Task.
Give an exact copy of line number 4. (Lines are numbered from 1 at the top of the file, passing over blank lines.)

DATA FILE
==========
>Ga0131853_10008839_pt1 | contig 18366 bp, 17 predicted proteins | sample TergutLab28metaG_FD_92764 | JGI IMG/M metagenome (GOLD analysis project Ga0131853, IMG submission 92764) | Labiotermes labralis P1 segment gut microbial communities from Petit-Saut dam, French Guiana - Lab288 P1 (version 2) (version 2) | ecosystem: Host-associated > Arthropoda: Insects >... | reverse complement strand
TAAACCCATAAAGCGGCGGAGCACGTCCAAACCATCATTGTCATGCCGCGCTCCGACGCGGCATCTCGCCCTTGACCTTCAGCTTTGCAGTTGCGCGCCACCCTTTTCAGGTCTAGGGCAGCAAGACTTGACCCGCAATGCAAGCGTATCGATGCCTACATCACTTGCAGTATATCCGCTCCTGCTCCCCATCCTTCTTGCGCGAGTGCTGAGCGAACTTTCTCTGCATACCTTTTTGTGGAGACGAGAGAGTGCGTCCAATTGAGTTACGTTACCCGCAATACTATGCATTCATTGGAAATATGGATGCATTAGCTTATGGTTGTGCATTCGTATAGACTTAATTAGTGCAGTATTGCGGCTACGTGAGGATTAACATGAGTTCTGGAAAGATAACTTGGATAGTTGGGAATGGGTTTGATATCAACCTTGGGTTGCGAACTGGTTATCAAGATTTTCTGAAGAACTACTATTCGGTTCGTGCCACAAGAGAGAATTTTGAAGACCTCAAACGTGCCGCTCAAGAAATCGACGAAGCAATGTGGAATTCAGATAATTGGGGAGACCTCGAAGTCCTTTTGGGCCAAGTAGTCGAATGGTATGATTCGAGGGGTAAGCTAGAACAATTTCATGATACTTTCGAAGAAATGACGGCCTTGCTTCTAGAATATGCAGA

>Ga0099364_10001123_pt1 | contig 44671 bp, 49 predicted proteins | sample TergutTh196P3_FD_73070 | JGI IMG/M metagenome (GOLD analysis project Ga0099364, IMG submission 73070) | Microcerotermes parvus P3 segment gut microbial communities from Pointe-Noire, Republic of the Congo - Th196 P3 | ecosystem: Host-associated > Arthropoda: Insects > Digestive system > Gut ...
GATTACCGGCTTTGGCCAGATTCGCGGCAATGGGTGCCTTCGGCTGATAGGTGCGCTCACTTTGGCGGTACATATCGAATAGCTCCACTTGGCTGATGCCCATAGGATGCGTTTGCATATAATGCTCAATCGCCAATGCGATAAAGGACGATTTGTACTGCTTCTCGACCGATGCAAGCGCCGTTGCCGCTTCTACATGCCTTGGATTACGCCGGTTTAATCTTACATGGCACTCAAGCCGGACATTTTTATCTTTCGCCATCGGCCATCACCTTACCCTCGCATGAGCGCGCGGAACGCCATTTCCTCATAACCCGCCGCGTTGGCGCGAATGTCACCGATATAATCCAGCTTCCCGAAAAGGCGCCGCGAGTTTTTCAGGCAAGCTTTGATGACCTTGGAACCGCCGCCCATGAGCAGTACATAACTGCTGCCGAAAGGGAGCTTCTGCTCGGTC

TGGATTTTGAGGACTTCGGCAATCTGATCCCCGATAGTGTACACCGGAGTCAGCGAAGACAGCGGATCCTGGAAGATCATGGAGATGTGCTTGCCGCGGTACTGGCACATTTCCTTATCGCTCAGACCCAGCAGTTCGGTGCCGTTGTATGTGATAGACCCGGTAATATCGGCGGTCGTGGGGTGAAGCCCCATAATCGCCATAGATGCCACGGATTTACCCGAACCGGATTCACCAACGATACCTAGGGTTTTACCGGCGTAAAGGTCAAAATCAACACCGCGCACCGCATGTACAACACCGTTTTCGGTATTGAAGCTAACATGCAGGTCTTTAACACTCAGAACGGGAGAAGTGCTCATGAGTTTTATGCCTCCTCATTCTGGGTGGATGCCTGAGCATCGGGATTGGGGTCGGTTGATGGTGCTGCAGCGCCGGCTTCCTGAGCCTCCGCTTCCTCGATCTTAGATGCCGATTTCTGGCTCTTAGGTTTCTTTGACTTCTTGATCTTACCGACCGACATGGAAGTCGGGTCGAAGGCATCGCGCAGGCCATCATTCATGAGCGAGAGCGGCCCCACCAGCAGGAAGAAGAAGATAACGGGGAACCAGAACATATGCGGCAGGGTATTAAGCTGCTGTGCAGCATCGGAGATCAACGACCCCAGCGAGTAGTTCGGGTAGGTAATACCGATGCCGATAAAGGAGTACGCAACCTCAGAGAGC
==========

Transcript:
GATTACCGGCTTTGGCCAGATTCGCGGCAATGGGTGCCTTCGGCTGATAGGTGCGCTCACTTTGGCGGTACATATCGAATAGCTCCACTTGGCTGATGCCCATAGGATGCGTTTGCATATAATGCTCAATCGCCAATGCGATAAAGGACGATTTGTACTGCTTCTCGACCGATGCAAGCGCCGTTGCCGCTTCTACATGCCTTGGATTACGCCGGTTTAATCTTACATGGCACTCAAGCCGGACATTTTTATCTTTCGCCATCGGCCATCACCTTACCCTCGCATGAGCGCGCGGAACGCCATTTCCTCATAACCCGCCGCGTTGGCGCGAATGTCACCGATATAATCCAGCTTCCCGAAAAGGCGCCGCGAGTTTTTCAGGCAAGCTTTGATGACCTTGGAACCGCCGCCCATGAGCAGTACATAACTGCTGCCGAAAGGGAGCTTCTGCTCGGTC